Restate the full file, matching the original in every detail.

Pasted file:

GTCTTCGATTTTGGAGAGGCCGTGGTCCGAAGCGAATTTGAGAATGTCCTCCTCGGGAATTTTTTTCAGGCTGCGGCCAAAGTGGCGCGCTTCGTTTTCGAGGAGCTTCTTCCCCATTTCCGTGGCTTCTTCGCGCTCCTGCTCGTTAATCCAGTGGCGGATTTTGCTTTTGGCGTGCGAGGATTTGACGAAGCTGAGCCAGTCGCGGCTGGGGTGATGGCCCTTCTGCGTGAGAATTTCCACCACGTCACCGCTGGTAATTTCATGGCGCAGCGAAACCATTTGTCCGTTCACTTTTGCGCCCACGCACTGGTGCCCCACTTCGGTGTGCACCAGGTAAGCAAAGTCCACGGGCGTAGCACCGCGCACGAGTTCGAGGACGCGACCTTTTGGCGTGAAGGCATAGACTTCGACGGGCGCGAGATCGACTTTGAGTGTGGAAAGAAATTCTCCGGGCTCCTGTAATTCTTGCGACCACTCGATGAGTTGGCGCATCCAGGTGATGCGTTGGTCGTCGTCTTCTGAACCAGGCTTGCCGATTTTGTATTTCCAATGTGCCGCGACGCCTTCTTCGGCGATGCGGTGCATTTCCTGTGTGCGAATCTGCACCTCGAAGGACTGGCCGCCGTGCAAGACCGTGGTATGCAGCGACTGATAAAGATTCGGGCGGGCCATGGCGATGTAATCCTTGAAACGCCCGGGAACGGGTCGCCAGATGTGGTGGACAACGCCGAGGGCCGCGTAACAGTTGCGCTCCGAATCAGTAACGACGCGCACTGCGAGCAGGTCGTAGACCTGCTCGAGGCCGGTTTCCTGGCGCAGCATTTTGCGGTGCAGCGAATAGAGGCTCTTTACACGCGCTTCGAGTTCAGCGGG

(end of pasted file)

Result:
GTCTTCGATTTTGGAGAGGCCGTGGTCCGAAGCGAATTTGAGAATGTCCTCCTCGGGAATTTTTTTCAGGCTGCGGCCAAAGTGGCGCGCTTCGTTTTCGAGGAGCTTCTTCCCCATTTCCGTGGCTTCTTCGCGCTCCTGCTCGTTAATCCAGTGGCGGATTTTGCTTTTGGCGTGCGAGGATTTGACGAAGCTGAGCCAGTCGCGGCTGGGGTGATGGCCCTTCTGCGTGAGAATTTCCACCACGTCACCGCTGGTAATTTCATGGCGCAGCGAAACCATTTGTCCGTTCACTTTTGCGCCCACGCACTGGTGCCCCACTTCGGTGTGCACCAGGTAAGCAAAGTCCACGGGCGTAGCACCGCGCACGAGTTCGAGGACGCGACCTTTTGGCGTGAAGGCATAGACTTCGACGGGCGCGAGATCGACTTTGAGTGTGGAAAGAAATTCTCCGGGCTCCTGTAATTCTTGCGACCACTCGATGAGTTGGCGCATCCAGGTGATGCGTTGGTCGTCGTCTTCTGAACCAGGCTTGCCGATTTTGTATTTCCAATGTGCCGCGACGCCTTCTTCGGCGATGCGGTGCATTTCCTGTGTGCGAATCTGCACCTCGAAGGACTGGCCGCCGTGCAAGACCGTGGTATGCAGCGACTGATAAAGATTCGGGCGGGCCATGGCGATGTAATCCTTGAAACGCCCGGGAACGGGTCGCCAGATGTGGTGGACAACGCCGAGGGCCGCGTAACAGTTGCGCTCCGAATCAGTAACGACGCGCACTGCGAGCAGGTCGTAGACCTGCTCGAGGCCGGTTTCCTGGCGCAGCATTTTGCGGTGCAGCGAATAGAGGCTCTTTACACGCGCTTCGAGTTCAGCGGG